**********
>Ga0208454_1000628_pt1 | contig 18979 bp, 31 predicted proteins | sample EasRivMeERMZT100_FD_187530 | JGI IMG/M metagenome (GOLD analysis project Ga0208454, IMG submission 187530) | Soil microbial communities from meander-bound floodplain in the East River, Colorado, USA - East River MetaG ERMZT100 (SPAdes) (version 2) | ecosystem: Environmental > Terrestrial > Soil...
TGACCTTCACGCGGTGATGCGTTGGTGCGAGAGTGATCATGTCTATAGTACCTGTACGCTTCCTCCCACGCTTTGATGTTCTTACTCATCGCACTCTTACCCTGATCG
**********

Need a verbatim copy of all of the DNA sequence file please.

>Ga0208454_1000628_pt1 | contig 18979 bp, 31 predicted proteins | sample EasRivMeERMZT100_FD_187530 | JGI IMG/M metagenome (GOLD analysis project Ga0208454, IMG submission 187530) | Soil microbial communities from meander-bound floodplain in the East River, Colorado, USA - East River MetaG ERMZT100 (SPAdes) (version 2) | ecosystem: Environmental > Terrestrial > Soil...
TGACCTTCACGCGGTGATGCGTTGGTGCGAGAGTGATCATGTCTATAGTACCTGTACGCTTCCTCCCACGCTTTGATGTTCTTACTCATCGCACTCTTACCCTGATCG